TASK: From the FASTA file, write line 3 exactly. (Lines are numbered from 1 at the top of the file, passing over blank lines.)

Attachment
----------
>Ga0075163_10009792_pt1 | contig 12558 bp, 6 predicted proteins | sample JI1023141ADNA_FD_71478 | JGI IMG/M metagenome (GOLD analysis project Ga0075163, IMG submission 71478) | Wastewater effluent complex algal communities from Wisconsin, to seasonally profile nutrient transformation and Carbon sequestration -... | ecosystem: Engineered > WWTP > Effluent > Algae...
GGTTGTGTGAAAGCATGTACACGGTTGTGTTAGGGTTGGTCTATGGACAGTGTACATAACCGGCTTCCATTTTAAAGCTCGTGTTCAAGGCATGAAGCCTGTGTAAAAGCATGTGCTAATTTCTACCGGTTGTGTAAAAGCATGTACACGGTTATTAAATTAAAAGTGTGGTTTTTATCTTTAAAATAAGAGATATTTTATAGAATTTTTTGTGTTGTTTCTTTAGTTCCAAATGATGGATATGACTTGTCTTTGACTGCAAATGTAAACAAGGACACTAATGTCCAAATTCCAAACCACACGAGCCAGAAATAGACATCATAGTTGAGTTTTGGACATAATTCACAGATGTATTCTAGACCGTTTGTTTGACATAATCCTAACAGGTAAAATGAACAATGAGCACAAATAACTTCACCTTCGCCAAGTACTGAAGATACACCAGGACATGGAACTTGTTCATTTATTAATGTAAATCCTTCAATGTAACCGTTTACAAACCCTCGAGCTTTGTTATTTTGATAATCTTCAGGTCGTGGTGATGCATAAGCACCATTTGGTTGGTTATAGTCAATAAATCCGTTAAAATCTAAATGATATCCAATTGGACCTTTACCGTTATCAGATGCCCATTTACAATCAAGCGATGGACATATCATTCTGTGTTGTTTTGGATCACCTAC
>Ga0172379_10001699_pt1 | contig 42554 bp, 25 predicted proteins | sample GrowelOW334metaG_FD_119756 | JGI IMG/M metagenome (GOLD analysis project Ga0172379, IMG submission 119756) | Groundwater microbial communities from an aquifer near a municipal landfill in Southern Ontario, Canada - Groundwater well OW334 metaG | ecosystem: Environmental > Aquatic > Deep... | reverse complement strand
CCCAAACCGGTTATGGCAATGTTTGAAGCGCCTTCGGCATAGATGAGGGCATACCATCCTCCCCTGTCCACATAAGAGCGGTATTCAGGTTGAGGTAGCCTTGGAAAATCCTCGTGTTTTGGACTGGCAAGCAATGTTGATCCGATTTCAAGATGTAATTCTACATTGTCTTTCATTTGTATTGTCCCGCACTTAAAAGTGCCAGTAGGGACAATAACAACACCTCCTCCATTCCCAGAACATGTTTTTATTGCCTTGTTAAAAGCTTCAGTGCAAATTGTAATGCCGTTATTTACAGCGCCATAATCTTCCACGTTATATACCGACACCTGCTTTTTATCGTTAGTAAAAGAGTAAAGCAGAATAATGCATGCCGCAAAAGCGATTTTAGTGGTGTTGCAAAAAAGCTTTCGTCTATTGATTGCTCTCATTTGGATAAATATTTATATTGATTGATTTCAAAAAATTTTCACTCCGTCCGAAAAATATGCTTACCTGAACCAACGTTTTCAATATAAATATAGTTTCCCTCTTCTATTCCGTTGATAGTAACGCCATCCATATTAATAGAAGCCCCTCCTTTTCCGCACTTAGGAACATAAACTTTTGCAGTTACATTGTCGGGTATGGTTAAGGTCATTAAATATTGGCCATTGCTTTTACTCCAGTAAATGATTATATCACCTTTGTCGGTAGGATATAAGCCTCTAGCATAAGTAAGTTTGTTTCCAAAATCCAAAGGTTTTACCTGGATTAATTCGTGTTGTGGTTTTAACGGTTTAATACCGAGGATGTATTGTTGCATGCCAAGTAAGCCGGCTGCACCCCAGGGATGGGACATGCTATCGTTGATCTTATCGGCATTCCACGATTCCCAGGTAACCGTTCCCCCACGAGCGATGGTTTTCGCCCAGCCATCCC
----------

>Ga0172379_10001699_pt1 | contig 42554 bp, 25 predicted proteins | sample GrowelOW334metaG_FD_119756 | JGI IMG/M metagenome (GOLD analysis project Ga0172379, IMG submission 119756) | Groundwater microbial communities from an aquifer near a municipal landfill in Southern Ontario, Canada - Groundwater well OW334 metaG | ecosystem: Environmental > Aquatic > Deep... | reverse complement strand